Like most academics, I read a lot. And I mean a lot: student papers, draft manuscripts and thesis chapters, manuscripts I’m peer reviewing, grant proposals, blog posts, and yes, newspapers and magazine articles and novels. So I see polished writing, and unpolished writing, and rough-draft writing. And I have that academic instinct to spot writing errors. I see lots of those, believe me – including, of course, in my own writing.
Some errors impede communication, and some are trivial. You’d think I’d rant about the former and forgive the latter, but I’m afraid I’m not that rational. I’m here today to rant about two trivial writing mistakes that really grate on me – and that are astonishingly common. That last bit matters (I’ll get to it).
Trivial writing mistake #1: overgeneralizing hyphenation from compound modifiers. English often uses two words working together to modify a noun: three-word phrase*, well-studied phenomenon, birch-tree grove, red-wavelength fluorescence. The two (or more) words that make up the compound modifier are hyphenated, and this makes their meaning clear (a heavy-metal detector is not the same things as a heavy metal detector, to borrow Wikipedia’s example). Many writers seem to overgeneralize from this and decide that the two words need a hyphen whenever they occur together, writing (for example) this phenomenon is well-studied and applied in the design of detectors for heavy-metals. Nope.
Trivial writing mistake #2: making a verb agree in number with the closest noun rather than its subject. For some reason, many people will write The use of organic acids, including acetic, lactic and citric acids, are common in food preservation. Nope. The verb (to be) agrees in number with the subject of the sentence (use, singular), not with the closest noun (acids, plural). So this sentence needs the singular form of to be: is, not are.**
I see each of these mistakes extremely often, and they really grate on me. And yet: they’re trivial, in the sense that they almost never conceal the meaning of what’s written. At worst, they indicate a writer who’s been careless. I suppose I could argue that evidence of carelessness in writing suggests the possibility of more important carelessness in the science. But if I’m honest, I don’t think that’s really it. I think these just grate on my because I know they’re “wrong”, and I’m pedantic and fussy.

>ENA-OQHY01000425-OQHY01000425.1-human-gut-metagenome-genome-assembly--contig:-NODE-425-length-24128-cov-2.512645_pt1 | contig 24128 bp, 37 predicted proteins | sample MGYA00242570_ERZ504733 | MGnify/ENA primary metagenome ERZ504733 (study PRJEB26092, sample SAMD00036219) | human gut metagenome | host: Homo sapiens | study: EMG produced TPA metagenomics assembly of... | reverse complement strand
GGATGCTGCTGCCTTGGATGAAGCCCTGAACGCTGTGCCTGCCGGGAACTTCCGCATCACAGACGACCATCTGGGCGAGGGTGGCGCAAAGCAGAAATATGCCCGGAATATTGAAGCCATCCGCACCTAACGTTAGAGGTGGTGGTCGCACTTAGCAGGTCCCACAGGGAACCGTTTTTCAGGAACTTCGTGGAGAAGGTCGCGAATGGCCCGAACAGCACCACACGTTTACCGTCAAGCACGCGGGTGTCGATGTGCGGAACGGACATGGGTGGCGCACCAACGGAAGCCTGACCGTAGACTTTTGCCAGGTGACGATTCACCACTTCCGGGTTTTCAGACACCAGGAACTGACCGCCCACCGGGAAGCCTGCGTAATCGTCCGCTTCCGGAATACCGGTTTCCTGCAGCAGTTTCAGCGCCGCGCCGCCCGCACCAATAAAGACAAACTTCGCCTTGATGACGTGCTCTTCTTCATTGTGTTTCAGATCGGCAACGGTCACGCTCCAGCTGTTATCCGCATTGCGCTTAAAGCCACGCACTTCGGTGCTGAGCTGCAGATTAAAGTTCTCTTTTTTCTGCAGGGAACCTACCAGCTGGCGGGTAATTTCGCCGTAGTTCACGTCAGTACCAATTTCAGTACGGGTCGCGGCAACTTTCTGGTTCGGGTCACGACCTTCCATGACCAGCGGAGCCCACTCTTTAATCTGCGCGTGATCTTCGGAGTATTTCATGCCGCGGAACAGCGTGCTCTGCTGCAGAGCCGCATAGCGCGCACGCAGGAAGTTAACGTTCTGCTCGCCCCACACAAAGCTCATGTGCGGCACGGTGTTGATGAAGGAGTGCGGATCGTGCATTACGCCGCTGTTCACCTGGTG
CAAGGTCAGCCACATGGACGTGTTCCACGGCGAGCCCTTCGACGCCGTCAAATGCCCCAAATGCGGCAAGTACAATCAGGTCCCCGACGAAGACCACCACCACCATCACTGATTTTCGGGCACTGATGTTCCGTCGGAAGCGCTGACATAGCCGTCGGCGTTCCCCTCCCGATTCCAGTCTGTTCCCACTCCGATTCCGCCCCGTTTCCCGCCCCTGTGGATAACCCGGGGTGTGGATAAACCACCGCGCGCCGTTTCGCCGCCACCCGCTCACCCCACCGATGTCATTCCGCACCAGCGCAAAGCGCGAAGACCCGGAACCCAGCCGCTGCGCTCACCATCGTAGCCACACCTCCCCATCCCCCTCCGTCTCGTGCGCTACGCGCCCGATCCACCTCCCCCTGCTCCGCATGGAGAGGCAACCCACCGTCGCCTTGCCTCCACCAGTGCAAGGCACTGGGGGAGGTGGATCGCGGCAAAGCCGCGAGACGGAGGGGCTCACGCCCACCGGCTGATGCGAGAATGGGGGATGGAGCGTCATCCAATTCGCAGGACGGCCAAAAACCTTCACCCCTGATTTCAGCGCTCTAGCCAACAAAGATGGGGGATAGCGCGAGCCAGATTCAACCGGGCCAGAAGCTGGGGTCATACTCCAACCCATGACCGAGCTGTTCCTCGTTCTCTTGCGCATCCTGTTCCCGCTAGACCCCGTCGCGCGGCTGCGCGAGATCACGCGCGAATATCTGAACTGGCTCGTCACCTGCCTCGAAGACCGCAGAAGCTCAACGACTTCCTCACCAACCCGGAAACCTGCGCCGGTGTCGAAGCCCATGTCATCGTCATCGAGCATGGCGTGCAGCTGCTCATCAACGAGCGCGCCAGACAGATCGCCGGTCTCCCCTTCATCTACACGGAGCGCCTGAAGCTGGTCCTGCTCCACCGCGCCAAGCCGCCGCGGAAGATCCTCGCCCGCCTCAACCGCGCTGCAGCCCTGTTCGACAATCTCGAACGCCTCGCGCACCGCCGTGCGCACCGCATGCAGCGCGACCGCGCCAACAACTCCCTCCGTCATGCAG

Wait – why did I put “wrong” in scare quotes, in that last paragraph? Ah, that’s the interesting part, I think. These two mistakes are extremely common, and possibly becoming more so.*** So it might be possible to argue that they aren’t, in fact, mistakes, but rather variant usages on their way to being grammatically correct. I know, that might rankle you as much as it rankles me; but English doesn’t have a body in charge of enforcing distinctions between correct and incorrect constructions. Instead, our language is a set of conventions that are agreed upon between most writers and most readers – and those conventions change over time. (Decimate, for example, doesn’t mean kill every tenth one any more no matter how much a few stuffy pedants might argue that it does.) Maybe in another 30 years, detectors for heavy-metals won’t raise a single eyebrow, but someone will write a blog post complaining about people who write detectors for heavy metals.
So am I going to let writers of detectors for heavy-metals off the hook? No, not yet. One day that construction might be correct (<shudders>), but it isn’t now. Or more precisely: it’s common, but not yet (I think) accepted by the majority of readers as correct. So while it may communicate its subject clearly enough, I think it also communicates carelessness in writing. And oh, does it ever grate on me.
© Stephen Heard October 18, 2022
Image: Mitsakes were made. © opensourceway CC BY-SA 2.0 via flickr.com
*^Contented sigh at counting the words in three-word phrase – I love me a self-referential example. Ooh, self-referential example!
**^After writing this post, I discovered I’ve ranted about this particular error before. It’s one of many writing problems that gets introduced as a result of our fondness for long, complex sentences. In The Scientist’s Guide to Writing (Chapter 18), there’s a section headed “Each Complex Sentence Has a Simple Core”. The advice I give there: strip a sentence down to its simplest subject-verb-object core, and make sure it works that way (use is common, not use are common). Really, there’s some useful stuff in that book.
***^I’m not sure I’m right about them becoming more common. It’s entirely possible that they’ve always been with us and I’m just displaying the old-fogey fallacy (ooh, look, old-fogey fallacy) of thinking everything was better long ago.